When Paul Nicklen and Cristina Mittermeier filmed a starving polar bear scavenging for food in the Canadian Arctic, little did they know how influential it would become. The image of an emaciated bear roaming the once frozen Somerset Island had arguably done more to advance the climate change narrative than any scientific paper or report could have. The video, shot for the National Geographic website in December 2017, has been seen more than three billion times.
The magazine’s rationale for shooting the video was to highlight how rapidly depleting sea-ice, caused by climate change, was causing these beautiful animals to die out. National Geographic’s message was clear: “This is what climate change looks like.”
Polar bears have become the symbolic image for climate change. What better way to get people to act than by showing them a cute lovable bear suffering at the hands of a cruel and uncaring human population? The guilt would be unimaginable! Act now before it’s too late!
Well, like most of you, I have had other concerns on my mind. But just in case you had forgotten, it looks like we all need to pay attention to climate change once again. A new study, published in Nature Climate Change, a leading British scientific journal, has put a timeline on the survival of this magnificent and deeply misunderstood species. The study predicts that unless we drastically reduce our carbon emissions all but a few high-Arctic polar bear populations will exist by 2100.
So, when the BBC reported on this, could we expect the broadcaster to adhere to its much-vaunted unbiased, robust journalism? Nope. It revised the initial claims made by the study and spun it further, making the strident assumption that: “Polar bears will be wiped out by the end of the century unless more is done to tackle climate change.”
The way the study comes to its conclusion is through a predictive model known as “RCP 8.5”. This “worst-case” scenario assumes carbon emissions, primarily from coal-burning, will increase fivefold worldwide over the next eighty years. It would also mean the world’s average temperature would increase 5 degrees Celsius. A pretty big claim, seeing as coal use is being phased out in virtually every sector of every region around the world.
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Let’s say, hypothetically, we used the RCP 8.5 model and started to increase our carbon emissions, is this really going to mean the end for the polar bear? Polar bears appear to utilise sea ice in order to feed on seals, so perhaps it is worth examining.
But the correlation between polar bear population and disappearing sea-ice is not so clear cut. When it comes to the studies on this relationship, a lot of attention has been focused on the Western Hudson Bay area of Canada. Here, sea ice breaks two weeks earlier than it did forty years ago, forcing the bears to spend an extra month on land. Between 1987 and 2004 their estimated number fell by 22%.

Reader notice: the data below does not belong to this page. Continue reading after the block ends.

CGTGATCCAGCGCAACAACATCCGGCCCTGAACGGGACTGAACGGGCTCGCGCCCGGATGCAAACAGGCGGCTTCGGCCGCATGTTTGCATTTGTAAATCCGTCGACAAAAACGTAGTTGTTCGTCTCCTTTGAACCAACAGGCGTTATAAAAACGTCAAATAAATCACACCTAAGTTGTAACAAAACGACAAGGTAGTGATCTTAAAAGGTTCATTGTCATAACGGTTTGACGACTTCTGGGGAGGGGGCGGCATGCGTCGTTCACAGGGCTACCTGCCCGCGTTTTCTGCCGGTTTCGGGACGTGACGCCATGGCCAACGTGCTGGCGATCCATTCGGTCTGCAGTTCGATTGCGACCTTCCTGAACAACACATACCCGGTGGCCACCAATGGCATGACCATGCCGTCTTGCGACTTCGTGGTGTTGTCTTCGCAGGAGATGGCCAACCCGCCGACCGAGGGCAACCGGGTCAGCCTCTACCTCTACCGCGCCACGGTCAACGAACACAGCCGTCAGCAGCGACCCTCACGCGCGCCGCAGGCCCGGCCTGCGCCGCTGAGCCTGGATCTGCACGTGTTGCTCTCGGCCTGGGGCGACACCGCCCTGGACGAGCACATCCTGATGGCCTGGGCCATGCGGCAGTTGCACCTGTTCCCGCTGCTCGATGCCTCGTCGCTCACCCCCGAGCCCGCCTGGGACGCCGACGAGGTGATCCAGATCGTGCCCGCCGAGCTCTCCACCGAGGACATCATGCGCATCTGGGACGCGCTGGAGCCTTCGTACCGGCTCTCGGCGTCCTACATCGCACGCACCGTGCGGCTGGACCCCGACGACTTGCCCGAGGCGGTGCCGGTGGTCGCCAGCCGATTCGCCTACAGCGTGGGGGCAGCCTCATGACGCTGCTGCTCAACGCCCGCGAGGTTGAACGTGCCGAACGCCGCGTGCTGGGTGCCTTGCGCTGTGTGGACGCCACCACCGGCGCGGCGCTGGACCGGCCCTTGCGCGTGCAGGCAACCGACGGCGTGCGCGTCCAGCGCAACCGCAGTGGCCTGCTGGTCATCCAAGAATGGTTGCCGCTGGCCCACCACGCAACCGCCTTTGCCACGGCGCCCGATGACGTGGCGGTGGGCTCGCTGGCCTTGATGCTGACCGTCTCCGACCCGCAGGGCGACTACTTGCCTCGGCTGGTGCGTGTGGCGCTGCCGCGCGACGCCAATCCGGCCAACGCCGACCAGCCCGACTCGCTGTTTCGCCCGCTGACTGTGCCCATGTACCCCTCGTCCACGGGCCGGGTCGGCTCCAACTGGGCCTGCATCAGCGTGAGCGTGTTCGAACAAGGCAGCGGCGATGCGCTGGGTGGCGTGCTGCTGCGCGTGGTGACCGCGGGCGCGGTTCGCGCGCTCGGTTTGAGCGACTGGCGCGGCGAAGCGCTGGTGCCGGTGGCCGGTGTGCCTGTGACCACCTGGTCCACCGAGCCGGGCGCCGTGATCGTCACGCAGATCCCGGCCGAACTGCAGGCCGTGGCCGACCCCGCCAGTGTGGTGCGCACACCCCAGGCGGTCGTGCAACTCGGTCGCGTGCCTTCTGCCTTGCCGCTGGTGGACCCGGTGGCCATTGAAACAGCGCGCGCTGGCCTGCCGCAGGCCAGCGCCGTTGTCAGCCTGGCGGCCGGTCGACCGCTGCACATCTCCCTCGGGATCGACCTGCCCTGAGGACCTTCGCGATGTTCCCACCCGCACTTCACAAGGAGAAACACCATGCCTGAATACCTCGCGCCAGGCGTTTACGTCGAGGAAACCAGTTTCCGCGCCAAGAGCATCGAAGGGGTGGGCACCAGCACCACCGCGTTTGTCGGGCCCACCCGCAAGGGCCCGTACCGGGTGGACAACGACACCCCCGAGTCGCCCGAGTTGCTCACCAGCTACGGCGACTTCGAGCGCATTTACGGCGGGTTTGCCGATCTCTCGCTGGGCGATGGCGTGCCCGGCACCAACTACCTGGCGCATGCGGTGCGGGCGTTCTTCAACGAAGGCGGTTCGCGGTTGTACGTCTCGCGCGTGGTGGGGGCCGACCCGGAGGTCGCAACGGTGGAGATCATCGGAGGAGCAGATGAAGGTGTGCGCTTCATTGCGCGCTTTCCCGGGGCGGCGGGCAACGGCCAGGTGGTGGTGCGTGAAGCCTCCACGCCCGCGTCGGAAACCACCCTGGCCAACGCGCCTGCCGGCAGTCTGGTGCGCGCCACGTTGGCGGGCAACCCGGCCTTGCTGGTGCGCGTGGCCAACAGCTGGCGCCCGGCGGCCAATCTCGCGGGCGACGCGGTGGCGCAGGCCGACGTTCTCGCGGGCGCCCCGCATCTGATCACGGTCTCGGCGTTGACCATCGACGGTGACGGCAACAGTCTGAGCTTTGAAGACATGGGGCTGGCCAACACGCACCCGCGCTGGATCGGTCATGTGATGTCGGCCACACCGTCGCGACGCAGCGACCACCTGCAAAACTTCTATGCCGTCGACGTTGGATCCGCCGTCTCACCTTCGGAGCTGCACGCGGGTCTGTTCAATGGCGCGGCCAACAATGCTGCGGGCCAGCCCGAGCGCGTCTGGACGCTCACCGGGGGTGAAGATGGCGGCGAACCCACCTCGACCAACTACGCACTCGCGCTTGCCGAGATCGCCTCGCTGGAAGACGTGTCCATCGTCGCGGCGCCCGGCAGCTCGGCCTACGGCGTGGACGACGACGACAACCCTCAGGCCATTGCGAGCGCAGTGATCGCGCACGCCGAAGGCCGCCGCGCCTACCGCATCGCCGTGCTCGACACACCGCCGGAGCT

But, if you were to head to northern Scandinavia, where the retreat of the ice in the Barents Sea is far more pronounced – having seen a 50% reduction in summer sea-ice over the last forty years – the polar bear numbers are actually stable. Polar bear numbers have also increased forty per cent in Svalbard. The Kane Basin off north western Greenland – even though losing 1.44 “ice days” per year, or roughly two months of sea-ice loss since 1979, has seen its polar bear population double since 1997.
According to government data, the polar bear population was estimated at 5,000 in 1950. It is now roughly five times that number. In fact, for the last three decades, the polar bear population has remained relatively stable. The latest estimates from the International Union for Conservation of Nature (IUCN) indicate a median estimate of 26,500 (between 22,000 and 31,000) in 2015.
That has since been revised upwards by Zoologist Susan Crockford. In The State of the Polar Report 2018, she revised the IUCN data and puts the new median estimate for the polar bear population above 30,000.
When it comes to the issue of depleted sea ice, Crockford’s report is crystal clear: even though summer sea ice has dropped 38% in the last forty years, the controversial claim that fewer than 10,000 polar bears would survive in this new environment has been proven to be erroneous. The predicted 67% decline in the polar bear population did not occur. This shows that sea-ice levels are not as important to polar bear survival as biologists had once thought.
The demise of the polar bear has been used as a narrative for far too long by climate activists. Crockford’s work has done wonders to dispel this most misleading of myths. It was a true breakthrough, proving that, despite a decline in sea ice, polar bear populations have failed to follow a downward trend. Instead, it appeared to show an inverse correlation: that as sea ice decreased, polar bears increased.
But the news was not so good for Crockford. As with so many who stand up and challenge the hegemony of the environmental narrative, shortly after the publication of the report, she lost her adjunct teaching status and lost her academic post at Victoria University, which she had held for over 15 years.
As for polar bears? Well, not only have they been able to adapt to a hostile environment, they appear to be thriving in it. Surely that’s a good thing.
I told you they were a misunderstood species.
Noel Yaxley is a freelance writer and political commentator.